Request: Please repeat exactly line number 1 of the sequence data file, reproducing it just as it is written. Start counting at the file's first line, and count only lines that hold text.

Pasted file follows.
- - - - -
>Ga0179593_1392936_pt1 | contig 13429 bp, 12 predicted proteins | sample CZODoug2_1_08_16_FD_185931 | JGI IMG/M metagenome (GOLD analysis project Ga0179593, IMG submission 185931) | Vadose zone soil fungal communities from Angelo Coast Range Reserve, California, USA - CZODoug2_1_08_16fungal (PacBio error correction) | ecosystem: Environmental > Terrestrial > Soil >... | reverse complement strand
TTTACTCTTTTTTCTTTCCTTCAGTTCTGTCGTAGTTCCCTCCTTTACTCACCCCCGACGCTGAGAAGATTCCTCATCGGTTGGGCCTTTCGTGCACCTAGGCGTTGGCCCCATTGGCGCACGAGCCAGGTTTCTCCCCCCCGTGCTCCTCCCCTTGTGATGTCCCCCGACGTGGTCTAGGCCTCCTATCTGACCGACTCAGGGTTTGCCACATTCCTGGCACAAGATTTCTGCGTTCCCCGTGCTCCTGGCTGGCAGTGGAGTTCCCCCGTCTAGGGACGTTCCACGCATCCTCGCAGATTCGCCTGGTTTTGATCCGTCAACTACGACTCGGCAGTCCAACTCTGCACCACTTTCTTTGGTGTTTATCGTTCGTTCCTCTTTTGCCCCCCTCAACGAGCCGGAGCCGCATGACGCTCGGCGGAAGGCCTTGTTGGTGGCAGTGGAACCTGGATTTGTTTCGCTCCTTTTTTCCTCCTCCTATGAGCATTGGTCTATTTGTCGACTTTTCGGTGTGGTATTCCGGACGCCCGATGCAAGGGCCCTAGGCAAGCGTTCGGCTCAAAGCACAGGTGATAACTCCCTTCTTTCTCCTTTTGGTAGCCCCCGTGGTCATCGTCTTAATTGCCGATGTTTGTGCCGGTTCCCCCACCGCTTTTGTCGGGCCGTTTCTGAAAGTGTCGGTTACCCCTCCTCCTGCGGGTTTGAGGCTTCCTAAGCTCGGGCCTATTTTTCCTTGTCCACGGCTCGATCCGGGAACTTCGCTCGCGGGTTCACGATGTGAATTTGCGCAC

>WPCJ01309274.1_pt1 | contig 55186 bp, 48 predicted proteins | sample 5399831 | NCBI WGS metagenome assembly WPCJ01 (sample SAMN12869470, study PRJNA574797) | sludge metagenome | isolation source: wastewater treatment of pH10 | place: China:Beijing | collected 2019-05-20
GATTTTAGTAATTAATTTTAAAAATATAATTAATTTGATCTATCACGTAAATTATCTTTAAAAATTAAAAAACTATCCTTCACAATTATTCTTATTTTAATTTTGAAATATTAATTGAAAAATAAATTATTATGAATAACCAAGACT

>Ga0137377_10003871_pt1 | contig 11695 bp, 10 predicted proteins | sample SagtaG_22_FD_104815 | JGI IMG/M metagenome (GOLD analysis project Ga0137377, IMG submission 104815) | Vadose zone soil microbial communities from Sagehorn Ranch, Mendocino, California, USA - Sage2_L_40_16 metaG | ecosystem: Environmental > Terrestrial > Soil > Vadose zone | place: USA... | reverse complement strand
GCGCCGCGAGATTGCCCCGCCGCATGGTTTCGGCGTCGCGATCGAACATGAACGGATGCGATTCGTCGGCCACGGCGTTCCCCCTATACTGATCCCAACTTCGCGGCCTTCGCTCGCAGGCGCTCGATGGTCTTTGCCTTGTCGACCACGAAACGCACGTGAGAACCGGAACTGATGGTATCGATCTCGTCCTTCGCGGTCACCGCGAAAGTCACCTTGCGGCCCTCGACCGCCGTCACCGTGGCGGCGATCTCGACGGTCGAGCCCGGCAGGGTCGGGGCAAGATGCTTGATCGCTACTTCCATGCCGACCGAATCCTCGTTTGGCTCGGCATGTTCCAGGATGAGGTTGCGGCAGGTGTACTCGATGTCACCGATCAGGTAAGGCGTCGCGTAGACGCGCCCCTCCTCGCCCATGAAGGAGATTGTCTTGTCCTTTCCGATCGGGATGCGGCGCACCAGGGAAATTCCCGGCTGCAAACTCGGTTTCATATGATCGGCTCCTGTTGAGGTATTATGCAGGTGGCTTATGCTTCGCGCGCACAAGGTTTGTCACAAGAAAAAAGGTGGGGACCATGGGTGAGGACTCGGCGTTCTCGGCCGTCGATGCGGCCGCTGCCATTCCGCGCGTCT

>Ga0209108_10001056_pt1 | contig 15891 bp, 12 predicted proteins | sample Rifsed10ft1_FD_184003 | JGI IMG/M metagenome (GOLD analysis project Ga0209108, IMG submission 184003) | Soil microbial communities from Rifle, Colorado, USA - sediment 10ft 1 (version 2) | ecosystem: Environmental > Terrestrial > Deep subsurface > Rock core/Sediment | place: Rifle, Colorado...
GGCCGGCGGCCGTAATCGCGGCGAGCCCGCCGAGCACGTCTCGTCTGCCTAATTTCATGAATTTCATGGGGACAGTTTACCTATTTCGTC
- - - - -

>Ga0179593_1392936_pt1 | contig 13429 bp, 12 predicted proteins | sample CZODoug2_1_08_16_FD_185931 | JGI IMG/M metagenome (GOLD analysis project Ga0179593, IMG submission 185931) | Vadose zone soil fungal communities from Angelo Coast Range Reserve, California, USA - CZODoug2_1_08_16fungal (PacBio error correction) | ecosystem: Environmental > Terrestrial > Soil >... | reverse complement strand